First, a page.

Peduto Breaks News
Who would have thought it? Controversy over Mayor Luke Ravenstahl's midnight private jet trip was the knockout punch to take Councilman Bill Peduto out of the Democratic party primary.
The councilman insists the big story of the previous 24-hour news cycle is part of what convinced him that if he stayed in the primary campaign, the race could have taken on a divisive focus on controversies instead of on the issues. He says that's why he chose to get out instead.
At the same time, Peduto acknowledges that he's not disbanding his entire campaign team and that he'll continue to accept contributions. By choosing not to be a candidate in the primary, he preserves his right to run as an independent in the fall.
There's one precedent for a Pittsburgh mayoral candidate running sucessfully as an independent against the endorsed Democratic candidate: Dick Caliguiri. But there's also an important difference; Caliguiri, like Ravenstahl, had the advantage of being an incumbent. Caliguiri ascended from council president to become mayor when Pete Flaherty joined the Carter Administration. In his fall race, the power of incumbency likely gave him more clout than his ad-hoc " Pittsburghers for Caliguiri" party.
(Am I dating myself here? I was just getting started in radio news back then. I remember the endorsed mayoral candidate, Tom Foerster, giving a gracious concession speech the night he lost to Caliguiri... as his campaign manager, Dr. Cyril Wecht fumed: "other people may forget what Dick Caliguiri did here; I will not forget.)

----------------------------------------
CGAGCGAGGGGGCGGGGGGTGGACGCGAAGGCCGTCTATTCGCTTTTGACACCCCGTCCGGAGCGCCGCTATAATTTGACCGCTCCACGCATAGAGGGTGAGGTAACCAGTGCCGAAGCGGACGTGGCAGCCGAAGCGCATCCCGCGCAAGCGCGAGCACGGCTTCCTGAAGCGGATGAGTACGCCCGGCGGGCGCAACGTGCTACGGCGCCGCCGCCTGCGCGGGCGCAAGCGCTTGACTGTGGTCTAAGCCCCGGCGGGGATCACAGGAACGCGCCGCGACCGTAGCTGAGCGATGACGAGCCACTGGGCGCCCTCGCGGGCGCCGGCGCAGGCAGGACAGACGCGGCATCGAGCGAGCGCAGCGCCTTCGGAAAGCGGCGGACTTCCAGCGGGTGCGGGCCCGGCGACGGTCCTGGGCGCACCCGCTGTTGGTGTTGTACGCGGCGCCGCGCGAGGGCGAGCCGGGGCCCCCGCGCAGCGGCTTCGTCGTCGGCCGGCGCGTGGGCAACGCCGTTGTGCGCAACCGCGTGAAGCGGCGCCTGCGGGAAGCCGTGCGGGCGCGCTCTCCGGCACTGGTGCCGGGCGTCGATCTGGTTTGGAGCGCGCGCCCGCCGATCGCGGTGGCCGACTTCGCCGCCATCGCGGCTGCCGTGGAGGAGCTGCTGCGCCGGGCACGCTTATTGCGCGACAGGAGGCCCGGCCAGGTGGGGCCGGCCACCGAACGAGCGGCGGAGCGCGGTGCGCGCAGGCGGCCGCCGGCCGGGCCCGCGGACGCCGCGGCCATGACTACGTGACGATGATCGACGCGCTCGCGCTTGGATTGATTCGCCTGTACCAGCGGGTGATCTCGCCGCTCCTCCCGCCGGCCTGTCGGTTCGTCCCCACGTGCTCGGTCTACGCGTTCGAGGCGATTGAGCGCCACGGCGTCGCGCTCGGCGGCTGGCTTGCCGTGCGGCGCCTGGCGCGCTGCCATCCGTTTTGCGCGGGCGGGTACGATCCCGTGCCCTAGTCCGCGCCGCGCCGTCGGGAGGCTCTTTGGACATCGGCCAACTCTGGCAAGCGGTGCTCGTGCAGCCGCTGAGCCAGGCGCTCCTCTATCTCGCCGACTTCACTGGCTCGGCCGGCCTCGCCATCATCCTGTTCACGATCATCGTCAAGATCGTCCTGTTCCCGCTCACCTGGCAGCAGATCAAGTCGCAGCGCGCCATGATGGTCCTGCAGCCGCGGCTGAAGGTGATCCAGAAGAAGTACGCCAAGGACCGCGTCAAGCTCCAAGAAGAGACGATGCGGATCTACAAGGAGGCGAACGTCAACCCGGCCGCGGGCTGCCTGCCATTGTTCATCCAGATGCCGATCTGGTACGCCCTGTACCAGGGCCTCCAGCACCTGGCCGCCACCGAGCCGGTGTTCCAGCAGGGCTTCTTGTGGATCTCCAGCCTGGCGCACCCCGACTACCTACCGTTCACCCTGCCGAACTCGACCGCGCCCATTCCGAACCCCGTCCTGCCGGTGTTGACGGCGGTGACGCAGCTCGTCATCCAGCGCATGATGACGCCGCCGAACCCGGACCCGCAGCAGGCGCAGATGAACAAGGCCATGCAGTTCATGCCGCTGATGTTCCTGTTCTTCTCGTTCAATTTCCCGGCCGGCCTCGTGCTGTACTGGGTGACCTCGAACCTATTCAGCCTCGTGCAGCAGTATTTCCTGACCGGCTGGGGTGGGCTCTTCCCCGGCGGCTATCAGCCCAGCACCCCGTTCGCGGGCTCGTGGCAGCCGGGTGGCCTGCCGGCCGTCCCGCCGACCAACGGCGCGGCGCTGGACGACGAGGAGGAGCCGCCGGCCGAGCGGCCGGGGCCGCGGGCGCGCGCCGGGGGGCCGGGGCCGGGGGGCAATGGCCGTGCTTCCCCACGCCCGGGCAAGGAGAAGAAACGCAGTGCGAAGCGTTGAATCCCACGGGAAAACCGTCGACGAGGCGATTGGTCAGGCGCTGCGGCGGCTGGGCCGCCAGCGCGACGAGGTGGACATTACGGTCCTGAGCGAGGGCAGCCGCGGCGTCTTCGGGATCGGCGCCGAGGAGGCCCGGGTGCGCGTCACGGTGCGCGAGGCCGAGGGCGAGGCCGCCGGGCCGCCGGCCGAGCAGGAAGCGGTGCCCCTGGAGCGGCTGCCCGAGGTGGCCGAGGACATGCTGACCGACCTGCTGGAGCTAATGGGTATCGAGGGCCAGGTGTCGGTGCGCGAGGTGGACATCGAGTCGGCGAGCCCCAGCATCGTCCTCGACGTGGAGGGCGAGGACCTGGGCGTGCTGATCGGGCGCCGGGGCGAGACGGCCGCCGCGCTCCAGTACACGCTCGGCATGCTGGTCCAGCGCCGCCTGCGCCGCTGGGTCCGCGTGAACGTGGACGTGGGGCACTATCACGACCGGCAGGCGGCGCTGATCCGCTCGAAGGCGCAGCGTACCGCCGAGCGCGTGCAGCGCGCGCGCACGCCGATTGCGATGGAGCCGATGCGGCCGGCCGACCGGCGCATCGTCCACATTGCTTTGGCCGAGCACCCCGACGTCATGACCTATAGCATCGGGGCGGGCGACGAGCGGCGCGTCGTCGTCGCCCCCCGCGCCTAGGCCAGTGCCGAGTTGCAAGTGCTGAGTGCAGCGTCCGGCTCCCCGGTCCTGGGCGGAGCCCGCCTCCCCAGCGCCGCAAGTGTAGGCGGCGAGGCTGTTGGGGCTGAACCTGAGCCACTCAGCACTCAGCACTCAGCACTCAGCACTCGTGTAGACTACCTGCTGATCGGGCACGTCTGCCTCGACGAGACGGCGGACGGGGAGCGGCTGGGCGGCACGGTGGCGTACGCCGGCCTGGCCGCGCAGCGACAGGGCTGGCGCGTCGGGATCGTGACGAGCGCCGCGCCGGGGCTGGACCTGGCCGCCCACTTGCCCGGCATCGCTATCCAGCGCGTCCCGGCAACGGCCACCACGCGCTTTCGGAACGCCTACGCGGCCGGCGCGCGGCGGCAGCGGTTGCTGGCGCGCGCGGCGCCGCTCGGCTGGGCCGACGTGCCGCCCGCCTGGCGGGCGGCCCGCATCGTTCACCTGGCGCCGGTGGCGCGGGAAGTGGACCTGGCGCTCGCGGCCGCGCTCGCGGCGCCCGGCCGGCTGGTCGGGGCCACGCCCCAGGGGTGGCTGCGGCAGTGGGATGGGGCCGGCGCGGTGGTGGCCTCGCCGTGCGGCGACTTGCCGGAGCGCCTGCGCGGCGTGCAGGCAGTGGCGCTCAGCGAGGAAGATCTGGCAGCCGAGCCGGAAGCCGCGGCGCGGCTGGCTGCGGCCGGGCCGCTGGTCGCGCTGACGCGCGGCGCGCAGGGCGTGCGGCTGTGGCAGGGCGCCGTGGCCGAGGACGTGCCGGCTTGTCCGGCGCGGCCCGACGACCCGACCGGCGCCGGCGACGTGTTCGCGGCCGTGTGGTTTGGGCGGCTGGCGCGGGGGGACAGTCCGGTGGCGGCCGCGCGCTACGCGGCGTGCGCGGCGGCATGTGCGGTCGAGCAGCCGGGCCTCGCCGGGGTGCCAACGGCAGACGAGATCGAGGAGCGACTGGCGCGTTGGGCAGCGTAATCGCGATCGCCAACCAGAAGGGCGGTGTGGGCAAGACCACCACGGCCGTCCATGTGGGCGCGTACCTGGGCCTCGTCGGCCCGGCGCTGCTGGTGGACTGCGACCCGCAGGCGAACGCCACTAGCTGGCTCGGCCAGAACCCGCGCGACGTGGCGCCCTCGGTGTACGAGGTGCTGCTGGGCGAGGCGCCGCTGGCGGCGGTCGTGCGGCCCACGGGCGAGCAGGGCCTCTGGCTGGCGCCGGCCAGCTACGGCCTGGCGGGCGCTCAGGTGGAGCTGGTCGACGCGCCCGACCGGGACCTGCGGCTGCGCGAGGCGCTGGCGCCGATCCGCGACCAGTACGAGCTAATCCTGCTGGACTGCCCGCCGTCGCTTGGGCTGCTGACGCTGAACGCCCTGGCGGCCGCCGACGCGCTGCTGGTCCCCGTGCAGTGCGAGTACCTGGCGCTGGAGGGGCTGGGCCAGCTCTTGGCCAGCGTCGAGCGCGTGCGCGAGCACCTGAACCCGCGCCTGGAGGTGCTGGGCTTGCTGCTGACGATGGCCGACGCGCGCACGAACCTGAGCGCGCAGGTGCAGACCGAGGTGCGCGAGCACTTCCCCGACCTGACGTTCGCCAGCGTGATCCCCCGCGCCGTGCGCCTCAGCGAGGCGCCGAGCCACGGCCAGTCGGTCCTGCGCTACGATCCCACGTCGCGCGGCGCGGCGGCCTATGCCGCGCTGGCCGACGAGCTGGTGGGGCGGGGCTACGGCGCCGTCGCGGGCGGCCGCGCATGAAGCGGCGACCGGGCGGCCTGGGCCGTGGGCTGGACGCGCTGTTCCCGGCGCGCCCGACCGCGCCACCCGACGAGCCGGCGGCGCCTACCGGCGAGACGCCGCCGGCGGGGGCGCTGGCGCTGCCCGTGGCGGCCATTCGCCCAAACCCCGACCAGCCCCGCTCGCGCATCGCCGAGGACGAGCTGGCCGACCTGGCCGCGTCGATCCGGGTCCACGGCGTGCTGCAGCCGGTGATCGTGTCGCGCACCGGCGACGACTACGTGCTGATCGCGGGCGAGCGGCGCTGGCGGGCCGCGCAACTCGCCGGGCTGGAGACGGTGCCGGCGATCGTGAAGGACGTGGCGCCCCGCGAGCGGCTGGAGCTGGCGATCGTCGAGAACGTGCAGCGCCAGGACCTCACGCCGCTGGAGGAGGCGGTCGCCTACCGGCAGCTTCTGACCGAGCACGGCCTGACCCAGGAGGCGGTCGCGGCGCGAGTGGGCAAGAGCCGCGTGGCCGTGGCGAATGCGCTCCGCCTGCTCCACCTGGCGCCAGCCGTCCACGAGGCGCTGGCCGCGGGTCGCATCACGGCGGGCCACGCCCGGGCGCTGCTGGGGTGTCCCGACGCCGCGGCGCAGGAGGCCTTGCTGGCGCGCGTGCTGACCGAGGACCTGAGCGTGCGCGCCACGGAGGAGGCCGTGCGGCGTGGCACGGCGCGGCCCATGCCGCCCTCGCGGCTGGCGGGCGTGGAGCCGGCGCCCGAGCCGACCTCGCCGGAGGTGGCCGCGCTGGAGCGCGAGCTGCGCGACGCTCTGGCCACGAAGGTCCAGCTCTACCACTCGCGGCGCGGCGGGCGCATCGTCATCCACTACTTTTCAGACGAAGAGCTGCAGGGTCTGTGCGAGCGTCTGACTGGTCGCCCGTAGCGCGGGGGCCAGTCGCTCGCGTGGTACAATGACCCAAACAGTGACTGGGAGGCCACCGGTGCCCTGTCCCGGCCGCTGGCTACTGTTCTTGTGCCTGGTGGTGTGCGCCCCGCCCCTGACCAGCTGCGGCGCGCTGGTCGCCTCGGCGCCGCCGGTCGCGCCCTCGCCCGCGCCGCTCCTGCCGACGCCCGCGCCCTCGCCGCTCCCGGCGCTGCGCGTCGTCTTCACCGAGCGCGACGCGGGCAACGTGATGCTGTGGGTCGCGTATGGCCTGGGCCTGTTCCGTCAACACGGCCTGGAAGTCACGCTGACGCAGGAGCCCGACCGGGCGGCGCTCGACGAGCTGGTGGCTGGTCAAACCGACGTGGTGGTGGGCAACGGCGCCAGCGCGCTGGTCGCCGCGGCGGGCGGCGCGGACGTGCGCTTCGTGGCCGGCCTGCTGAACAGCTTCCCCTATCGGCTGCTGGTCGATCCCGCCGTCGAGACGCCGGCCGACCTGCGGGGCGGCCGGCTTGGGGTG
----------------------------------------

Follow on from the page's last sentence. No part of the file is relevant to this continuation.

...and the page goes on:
There's already a debate under way in the blogosphere over whether withdrawing from the primary race now preserves Peduto's right to run in the fall. His answers to my questions during his news conference suggest that he believes it does give him that option.
Even if Peduto should opt not to run in November, getting out now may benefit him later. Any campaign funds raised this year and not spent would provide him a financial base to become the leading challenger in 2009.
One more thought: Bill Peduto was a staffer to former Councilman Dan Cohen, who was once regarded as a potential rising star. Cohen bucked the party and mounted a challenge to incumbent Congressman Bill Coyne which included some sharply negative direct-mail campaigning. Cohen lost, and his luster may have been tarnished by the reaction to that negative campaign. He is now in private law practice. Perhaps Councilman Peduto is taking insight from the experience of his mentor.